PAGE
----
World's Greatest Footballer? There Is No Such Thing

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World's Greatest Footballer? There Is No Such Thing
Manuel Queimadelos Alonso/Getty Images

How many times do you hear people harping on about someone being the "best" player in the world?

It is ridiculous.

There can never be one player who encompasses all of the gifts that are covered in a team. It is a team game, it is impossible for one player to beat a team by themselves.

Even if it seems to happen in one way or another on occasion, it never actually happens.

One player can win a match if his team provides a platform of sound defense and possession.

But they cannot defend, attack and keep goal while playing possession football that tires out opponents, by themselves.

The whole idea that there can be a "Greatest player in the history of the game" is also completely illusory.

Pele could not have played the often sublime football he produced without the assistance of his various teammates.

The ridiculousness continues when you get someone like Joan Laporta saying that Lionel Messi is the "greatest ever Barcelona player."

Not only is it completely over the top, but it is also unprovable because of countless variables that come into play every time teams take the pitch.

Were the players Messi played against in a particular game as good as the players Hristo Stoichkov played against? Or were the Bulgarians opponents better?

Has football technique really improved in the last few years or has it declined while it's proponents just get faster and fitter?

These factors are what make it impossible for the debate on who is the "greatest" or "best" to ever take place.

Is Messi as good a defender as Carles Puyol was at his peak? Never. 

One of Messi's teammates was also heard recently to remark that Messi was "better than Maradona," which again is naive in the extreme, because the factors surrounding the greatness of Maradona can never be repeated and cannot be duplicated either.

This brings us to another problem that exists when comparing players and their various attributes.

There is constantly a comparison made between Cristiano Ronaldo and Lionel Messi, when, in fact, it is impossible to compare the two, because they are different players with different attributes and approaches to the game.

Both of them are phenomenal players without a doubt.

However, the idea that one is better than the other is an illusion.

Even if they were to play against each other in a match, the fact that they are part of a team and that the team contributes as much to the individual player's effect, as the individual does to the unit, negates the idea that one player can be "better" than another.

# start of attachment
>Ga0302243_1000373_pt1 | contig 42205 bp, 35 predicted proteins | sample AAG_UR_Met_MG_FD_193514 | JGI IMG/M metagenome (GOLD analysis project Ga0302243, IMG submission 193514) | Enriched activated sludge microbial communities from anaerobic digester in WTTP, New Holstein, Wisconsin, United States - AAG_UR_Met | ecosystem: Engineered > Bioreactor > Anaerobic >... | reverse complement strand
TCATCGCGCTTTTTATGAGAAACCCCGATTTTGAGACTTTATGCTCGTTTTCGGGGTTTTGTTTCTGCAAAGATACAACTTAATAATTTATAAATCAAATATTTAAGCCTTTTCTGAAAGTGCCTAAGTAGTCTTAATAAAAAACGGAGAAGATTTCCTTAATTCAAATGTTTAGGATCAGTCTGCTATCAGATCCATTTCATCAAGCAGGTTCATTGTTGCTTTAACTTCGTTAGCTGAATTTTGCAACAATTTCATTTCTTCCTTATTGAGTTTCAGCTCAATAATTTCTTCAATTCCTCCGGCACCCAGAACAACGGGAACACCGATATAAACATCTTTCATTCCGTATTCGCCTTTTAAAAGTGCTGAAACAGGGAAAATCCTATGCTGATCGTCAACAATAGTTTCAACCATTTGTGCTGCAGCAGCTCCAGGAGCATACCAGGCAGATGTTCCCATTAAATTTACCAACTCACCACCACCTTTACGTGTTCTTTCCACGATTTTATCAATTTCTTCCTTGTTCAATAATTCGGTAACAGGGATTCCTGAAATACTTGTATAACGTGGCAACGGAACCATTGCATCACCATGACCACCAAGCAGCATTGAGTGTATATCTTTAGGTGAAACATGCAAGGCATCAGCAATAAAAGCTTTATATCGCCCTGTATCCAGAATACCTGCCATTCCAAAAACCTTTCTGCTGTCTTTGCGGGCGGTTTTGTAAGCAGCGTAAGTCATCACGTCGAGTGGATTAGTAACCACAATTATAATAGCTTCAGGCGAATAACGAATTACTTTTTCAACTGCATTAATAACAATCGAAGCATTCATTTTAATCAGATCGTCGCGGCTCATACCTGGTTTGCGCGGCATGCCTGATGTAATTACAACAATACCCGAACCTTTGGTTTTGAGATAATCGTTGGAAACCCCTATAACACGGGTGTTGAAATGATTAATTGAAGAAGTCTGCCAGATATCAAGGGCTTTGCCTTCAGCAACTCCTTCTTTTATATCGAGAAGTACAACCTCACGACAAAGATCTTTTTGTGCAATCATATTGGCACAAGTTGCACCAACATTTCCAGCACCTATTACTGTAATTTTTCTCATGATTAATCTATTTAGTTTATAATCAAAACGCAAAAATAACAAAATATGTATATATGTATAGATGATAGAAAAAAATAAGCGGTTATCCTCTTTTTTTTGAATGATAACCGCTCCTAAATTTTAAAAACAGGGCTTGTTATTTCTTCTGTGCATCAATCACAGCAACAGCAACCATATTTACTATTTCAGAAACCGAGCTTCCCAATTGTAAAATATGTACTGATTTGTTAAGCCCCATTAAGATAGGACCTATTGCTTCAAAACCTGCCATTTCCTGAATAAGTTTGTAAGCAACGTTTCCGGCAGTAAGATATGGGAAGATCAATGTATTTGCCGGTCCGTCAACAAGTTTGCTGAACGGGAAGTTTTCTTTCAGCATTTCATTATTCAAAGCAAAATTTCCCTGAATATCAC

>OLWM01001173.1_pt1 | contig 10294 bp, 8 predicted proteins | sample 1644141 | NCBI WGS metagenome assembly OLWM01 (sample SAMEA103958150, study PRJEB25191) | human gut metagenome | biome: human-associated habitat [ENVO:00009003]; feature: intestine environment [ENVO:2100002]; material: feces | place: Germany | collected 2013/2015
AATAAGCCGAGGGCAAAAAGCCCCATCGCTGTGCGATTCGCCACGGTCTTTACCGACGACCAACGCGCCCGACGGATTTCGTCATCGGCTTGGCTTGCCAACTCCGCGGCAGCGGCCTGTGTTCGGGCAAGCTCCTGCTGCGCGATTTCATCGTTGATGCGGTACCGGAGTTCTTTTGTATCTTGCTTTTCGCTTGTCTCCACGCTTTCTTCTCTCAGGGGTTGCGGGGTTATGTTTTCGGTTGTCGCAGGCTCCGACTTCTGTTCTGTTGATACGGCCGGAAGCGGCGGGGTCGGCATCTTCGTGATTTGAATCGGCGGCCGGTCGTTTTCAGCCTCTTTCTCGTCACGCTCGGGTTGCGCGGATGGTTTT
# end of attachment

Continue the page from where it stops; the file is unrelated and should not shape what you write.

What is meant here is that certain individual players can shine regardless of how well their team plays in any particular match.

The obvious thing here is that if a team is playing well, a player on said team will look even better because his team is providing a stage and a platform for him to shine upon.

I highly doubt Lionel Messi would have won the Ballon D'Or if he was relegated with Newcastle United.

This all comes back to the fallacy that comes from the idea that one player in a team can be the "best" player on a particular squad.

It is impossible to predict how important any individual will become the day of a match because of the variables that come into play in a match.

Take the example of a World Cup semi-final involving Argentina.

In the lead up everyone will talk of how important Messi will be and how his play will determine the outcome. Then in the match itself, it might be Mascherano who scores and sets up a goal for Tevez.

Historically, it can be seen in the idea that for much of the world's footballing history, teams as units have been revered, rather than the individual players that appeared in these teams.

Examples of those squads are The "Mighty Magyars," the great Hungarian side of the 1950's or the Brazil team that won the 1970 World Cup.

Maybe even the Ajax team of 1972 or Liverpool's famous 1984 European trophy winning side could be examples.

These teams have set precedents for the game in that they are generally remembered as units of players rather than by the individuals who were a part of their make up.

Therefore, in conclusion, it seems more prudent to say that the only real comparison is to compare entire starting elevens with other starting elevens, rather than players with other players.

But even here, such things as footballing styles, tactical changes, and even equipment can influence the final comparison and make it difficult (or impossible) to come to a decision.

There is no such thing as the best player in football, it is a team game, and cannot be measured on an individual level.

There is not a greatest player of all time either, it is impossible to gauge or measure such a subjective notion.

Too many variables in such comparisons, render the conclusions meaningless when everything is taken into account.

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